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Depression

25 August 2011

New treatment for depression

The discovery of the relationship between disturbed circadian rhythms and depression marks the beginning of a completely new approach to treating depression.

The discovery of the relationship between disturbed circadian rhythms and depression marks the beginning of a completely new approach to treating depression and a new era in antidepressant therapy. This discovery and new perspective on the treatment of depression offers hope to the thousands of patients worldwide who suffer from major depression and fail to respond or respond only partially to current treatment options.

Circadian rhythms are physical, mental and behavioural changes that follow a 24-hour cycle2. Our master biological clock in the brain governs our circadian rhythms or biorhythms, which are produced by natural factors within the body and are affected by environmental signals such as light, eating and drinking patterns, social interactions and stress, among others2,3. These biorhythms are responsible for the regulation of many physiological, biological and behavioural functions from body temperature, hormone release, variations in mood, energy and alertness.3

Recent research has linked circadian rhythm dysfunction to symptoms of depression, including disturbed sleep/wake cycles, daytime mood swings and changes throughout the day in the intensity of the depressed mood. In fact, research has shown that the more ‘out of synch’ a patient’s circadian rhythms are, the more severe their depression4,5. “Evidence would suggest that the new drug’s mode of action helps restore normal circadian rhythm function in depressed patients and effectively treats depression,3”says Dr Colin.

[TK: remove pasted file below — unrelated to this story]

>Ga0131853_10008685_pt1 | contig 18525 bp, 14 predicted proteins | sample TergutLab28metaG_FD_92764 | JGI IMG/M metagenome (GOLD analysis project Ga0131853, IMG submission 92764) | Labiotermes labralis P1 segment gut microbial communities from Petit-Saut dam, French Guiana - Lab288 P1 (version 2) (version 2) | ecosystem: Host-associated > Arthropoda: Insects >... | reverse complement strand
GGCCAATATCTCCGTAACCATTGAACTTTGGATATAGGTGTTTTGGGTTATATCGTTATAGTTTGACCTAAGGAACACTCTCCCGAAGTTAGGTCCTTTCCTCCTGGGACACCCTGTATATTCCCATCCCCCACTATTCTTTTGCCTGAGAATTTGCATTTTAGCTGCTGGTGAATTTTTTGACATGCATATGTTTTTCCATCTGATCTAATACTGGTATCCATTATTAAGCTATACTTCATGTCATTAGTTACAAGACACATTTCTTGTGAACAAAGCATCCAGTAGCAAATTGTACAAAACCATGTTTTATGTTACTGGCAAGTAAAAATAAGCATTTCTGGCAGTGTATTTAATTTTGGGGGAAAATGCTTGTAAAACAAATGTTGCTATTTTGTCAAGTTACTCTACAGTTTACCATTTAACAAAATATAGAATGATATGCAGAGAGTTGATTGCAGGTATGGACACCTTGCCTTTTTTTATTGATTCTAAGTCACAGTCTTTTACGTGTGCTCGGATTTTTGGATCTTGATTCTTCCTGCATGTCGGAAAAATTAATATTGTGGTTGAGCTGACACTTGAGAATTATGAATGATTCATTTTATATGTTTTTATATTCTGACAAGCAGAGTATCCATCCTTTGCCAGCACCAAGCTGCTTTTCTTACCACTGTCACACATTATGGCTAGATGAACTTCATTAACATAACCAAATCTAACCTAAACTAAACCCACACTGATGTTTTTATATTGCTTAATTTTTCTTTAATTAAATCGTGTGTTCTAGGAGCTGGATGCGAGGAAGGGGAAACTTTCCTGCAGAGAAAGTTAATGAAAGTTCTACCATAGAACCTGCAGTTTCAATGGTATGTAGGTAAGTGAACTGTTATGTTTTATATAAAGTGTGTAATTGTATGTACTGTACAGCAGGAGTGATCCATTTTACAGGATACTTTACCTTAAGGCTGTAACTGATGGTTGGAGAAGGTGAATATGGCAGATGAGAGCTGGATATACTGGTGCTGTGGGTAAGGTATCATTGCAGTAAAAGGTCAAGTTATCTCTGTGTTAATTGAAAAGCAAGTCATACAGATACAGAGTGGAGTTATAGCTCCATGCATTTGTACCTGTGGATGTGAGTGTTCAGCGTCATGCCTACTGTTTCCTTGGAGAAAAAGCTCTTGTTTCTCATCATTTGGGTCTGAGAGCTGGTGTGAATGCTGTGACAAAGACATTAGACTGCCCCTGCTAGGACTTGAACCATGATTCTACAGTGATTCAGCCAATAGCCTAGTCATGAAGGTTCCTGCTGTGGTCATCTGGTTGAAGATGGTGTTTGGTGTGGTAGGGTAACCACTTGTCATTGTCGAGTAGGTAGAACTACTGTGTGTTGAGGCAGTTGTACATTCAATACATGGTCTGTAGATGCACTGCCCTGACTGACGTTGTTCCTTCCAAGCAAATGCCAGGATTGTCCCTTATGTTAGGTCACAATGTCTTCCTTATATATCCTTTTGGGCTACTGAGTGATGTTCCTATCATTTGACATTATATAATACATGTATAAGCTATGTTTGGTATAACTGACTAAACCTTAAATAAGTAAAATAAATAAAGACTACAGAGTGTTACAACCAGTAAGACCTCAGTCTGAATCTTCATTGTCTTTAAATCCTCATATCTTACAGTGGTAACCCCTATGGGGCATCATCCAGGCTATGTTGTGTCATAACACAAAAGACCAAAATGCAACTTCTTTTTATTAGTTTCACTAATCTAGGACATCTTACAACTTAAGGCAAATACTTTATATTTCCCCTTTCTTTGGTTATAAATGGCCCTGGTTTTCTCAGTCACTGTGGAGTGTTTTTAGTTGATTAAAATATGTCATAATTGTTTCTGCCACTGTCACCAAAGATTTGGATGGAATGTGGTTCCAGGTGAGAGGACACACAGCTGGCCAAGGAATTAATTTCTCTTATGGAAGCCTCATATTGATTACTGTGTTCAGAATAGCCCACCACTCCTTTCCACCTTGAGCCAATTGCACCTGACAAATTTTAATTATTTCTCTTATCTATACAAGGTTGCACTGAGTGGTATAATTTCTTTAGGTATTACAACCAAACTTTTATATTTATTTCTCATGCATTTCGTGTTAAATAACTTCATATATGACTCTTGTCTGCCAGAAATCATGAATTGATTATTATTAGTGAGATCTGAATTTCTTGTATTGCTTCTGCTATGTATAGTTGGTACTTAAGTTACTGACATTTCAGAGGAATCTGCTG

1. De Bodinat C, et al. Nature Reviews 2010; 9 (8): 628-642.
  2. http://www.nigms.nih.gov/Education/Factsheet_CircadianRhythms.htm
  3. Hajak G. Depression in clinical practice 2010; 16: No 43
  4. Cardinali DP. In: Goodwin GM, ed. Time to Enter a New Era in Depression Management. Paris: Elsevier, 2010. page 37
  5. Gorwood P. J Clin Pharmacol2010; 24 (8 suppl) 15-19.
  6. Kennedy SH. Oral presentation delivered at ECNP Congress 2009, Istanbul.
  7. Lemoine P, et al. J Clin Psychiatry2007; 68: 1723-1732.
  8. Corruble E, et al.Poster presentation P02-24, EPA, 2011.
  9. Goodwin GM, et al. J Clin Psychiatry2009; 70 (8): 1128-1137.

 

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